I have been diligently working on data structure and algorithm problems from various sources. Today I worked on the
The basic premise of the problem is to find a shorter string (the “needle”) within a longer string (the “haystack”). All LeetCode problems expect that you will solve the problem both correctly and efficiently.
The instructions gave some help with expectations and edge cases. It’s always nice when you can get some “freebie” information, and it helps me learn to think about edge cases. With the following information, I could take a few actions right away:
- Return 0 if no needle is given: I checked the value of
needleat the top of the function I wrote and added an immediate return for a falsey value
- Return -1 if the needle is not found in the haystack: I set my
returnValvariable to -1 so that I could simply change the value if the
needlewas found in the
I confirmed I could check the length of the
needle without converting it to an array, and I stored that value as
needleLength so I could access it multiple times without invoking a processing cost.
I wanted to use a loop to perform the processing, and determined that I could use a
do loop. The principal problem I wanted to solve was how to know when to end the loop. I tried a couple of iterations but I caused my Replit.com repl to go into an infinite loop.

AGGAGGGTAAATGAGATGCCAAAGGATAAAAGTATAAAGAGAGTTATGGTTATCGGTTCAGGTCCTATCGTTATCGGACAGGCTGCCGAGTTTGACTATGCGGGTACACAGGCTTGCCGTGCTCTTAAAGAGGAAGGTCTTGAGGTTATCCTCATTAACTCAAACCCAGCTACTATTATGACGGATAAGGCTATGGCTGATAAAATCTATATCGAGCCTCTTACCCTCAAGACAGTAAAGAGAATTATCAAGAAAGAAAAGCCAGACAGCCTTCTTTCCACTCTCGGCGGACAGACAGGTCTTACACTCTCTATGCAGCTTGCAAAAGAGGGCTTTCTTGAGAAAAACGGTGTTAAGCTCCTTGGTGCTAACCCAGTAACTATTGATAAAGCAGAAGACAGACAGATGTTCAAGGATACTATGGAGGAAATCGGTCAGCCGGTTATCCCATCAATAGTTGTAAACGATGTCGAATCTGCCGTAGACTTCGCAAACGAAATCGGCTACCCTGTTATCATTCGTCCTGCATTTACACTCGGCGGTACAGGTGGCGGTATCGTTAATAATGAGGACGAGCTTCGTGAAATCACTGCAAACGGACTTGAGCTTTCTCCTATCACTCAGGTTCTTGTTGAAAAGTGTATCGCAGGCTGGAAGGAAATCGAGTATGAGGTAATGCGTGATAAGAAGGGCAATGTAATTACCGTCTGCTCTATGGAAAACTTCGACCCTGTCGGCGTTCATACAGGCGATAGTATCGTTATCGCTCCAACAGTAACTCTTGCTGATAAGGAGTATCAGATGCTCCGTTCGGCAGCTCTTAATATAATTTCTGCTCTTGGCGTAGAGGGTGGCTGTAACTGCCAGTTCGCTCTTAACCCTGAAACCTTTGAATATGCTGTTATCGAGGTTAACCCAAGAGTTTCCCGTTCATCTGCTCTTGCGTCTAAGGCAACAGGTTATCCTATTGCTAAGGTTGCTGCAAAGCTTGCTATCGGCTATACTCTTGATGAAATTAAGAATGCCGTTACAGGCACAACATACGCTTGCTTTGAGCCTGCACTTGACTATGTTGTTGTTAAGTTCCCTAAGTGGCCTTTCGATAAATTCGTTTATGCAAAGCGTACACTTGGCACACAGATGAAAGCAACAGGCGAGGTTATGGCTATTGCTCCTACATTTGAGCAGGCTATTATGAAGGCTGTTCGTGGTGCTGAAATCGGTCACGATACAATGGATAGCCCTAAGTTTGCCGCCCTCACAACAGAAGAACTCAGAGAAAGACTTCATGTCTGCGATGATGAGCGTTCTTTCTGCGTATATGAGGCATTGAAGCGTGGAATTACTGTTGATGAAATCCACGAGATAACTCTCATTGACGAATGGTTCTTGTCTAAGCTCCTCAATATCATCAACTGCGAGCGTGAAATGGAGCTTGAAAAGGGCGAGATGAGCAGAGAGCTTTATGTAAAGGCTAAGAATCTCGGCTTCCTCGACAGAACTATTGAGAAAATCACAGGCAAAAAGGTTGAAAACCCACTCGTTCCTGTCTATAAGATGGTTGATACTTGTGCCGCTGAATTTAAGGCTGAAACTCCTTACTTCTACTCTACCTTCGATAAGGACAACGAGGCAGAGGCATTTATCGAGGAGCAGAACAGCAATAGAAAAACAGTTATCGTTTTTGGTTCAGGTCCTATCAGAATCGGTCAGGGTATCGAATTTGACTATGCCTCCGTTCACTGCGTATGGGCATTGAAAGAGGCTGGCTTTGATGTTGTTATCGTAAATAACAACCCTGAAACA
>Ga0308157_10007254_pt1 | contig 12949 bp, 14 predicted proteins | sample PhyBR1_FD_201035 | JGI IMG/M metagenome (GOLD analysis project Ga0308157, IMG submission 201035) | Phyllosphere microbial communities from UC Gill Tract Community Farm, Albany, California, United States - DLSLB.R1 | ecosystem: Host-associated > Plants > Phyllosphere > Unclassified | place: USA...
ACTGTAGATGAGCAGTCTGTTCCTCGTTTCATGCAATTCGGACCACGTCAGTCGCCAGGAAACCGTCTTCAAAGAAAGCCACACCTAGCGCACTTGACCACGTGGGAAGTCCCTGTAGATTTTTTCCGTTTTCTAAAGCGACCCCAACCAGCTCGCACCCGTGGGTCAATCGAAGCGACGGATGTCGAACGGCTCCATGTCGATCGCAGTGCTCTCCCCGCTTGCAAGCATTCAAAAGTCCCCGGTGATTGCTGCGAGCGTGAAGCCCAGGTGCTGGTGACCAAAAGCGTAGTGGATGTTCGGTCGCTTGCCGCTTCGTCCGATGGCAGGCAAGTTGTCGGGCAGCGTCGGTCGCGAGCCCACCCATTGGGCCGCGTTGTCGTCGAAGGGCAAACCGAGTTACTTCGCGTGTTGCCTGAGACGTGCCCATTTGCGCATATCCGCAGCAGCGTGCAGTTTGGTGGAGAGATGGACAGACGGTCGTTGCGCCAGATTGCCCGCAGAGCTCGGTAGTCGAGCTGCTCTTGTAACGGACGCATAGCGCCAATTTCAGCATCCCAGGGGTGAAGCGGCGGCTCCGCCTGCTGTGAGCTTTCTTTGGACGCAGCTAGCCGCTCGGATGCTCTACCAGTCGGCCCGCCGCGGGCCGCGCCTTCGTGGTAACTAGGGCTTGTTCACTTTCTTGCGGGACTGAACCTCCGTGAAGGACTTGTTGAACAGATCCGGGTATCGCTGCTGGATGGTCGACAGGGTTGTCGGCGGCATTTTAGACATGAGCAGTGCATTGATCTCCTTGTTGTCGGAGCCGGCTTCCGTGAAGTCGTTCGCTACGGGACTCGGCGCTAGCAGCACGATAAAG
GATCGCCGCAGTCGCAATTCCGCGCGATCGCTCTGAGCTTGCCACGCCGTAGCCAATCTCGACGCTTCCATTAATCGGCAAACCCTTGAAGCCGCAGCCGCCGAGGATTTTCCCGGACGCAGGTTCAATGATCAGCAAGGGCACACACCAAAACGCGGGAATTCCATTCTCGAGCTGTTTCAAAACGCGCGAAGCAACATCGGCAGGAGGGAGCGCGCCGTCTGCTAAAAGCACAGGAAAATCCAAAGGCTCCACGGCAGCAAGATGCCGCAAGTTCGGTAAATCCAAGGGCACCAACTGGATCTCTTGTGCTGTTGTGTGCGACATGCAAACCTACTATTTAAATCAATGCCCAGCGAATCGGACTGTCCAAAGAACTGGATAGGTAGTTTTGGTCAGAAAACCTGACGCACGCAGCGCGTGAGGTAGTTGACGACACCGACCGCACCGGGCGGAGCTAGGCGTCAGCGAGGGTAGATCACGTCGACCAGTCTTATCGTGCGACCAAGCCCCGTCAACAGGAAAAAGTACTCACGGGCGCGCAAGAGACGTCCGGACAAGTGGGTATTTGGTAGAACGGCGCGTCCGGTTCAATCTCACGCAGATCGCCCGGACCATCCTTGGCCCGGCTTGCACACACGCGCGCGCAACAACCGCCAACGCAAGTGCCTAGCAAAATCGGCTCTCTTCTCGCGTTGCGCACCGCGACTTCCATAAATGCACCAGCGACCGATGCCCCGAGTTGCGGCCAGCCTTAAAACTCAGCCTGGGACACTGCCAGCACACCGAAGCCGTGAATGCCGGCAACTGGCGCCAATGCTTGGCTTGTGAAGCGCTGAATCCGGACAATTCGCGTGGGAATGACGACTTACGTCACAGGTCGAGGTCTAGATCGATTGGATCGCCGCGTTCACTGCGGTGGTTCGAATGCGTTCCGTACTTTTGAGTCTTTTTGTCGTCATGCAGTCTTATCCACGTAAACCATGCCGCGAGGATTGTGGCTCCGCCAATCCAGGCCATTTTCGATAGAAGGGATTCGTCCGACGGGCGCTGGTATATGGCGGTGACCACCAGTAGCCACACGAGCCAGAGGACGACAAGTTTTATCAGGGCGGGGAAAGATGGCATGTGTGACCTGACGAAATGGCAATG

I decided to fall back to a simple
for loop to try out my assumptions. I found that my use of the
slice method needed to include
needleLength + the current index position (represented by the classic
i) to process the
haystack substring properly. When I returned to my selected
do loop, I realized I needed to use an
&& condition in my
while check for checking both the length of
haystack left as well as the ability to short-circuit the loop if the
returnVal was set to something other than the default -1.
I tried the test cases that were outlined in the problem, removed my extra code, and reviewed my function to see if I could make it more efficient before submission. Once tested and submitted, I found that I had failed a test case, an edge case I had not checked.
The edge case returned in the failed submission was to correctly return the start index if the
needle was found at the end of the string. It was a little embarrassing - the
haystack was a simple
'abc' and the
I added the failed test case to my repl to help refactor the code. I determined that my
while check needed to check that the
needleLength + i value was
<= the length of
haystack; I previously was checking for just
<. I re-tested all of my test cases and re-submitted the solution.
needle already matched
haystack that I will return to study.
With continued practice, I have noted that I am able to come up with a solution for a problem faster than I was able to previously, and can more easily resolve failed test cases. I still need to learn and practice identifying edge cases which will aid me in being able to craft a correct and efficient solution in a shorter timeframe. My work repl is located at https://replit.com/@kristenkinnearo/LeetCode-strStr#index.js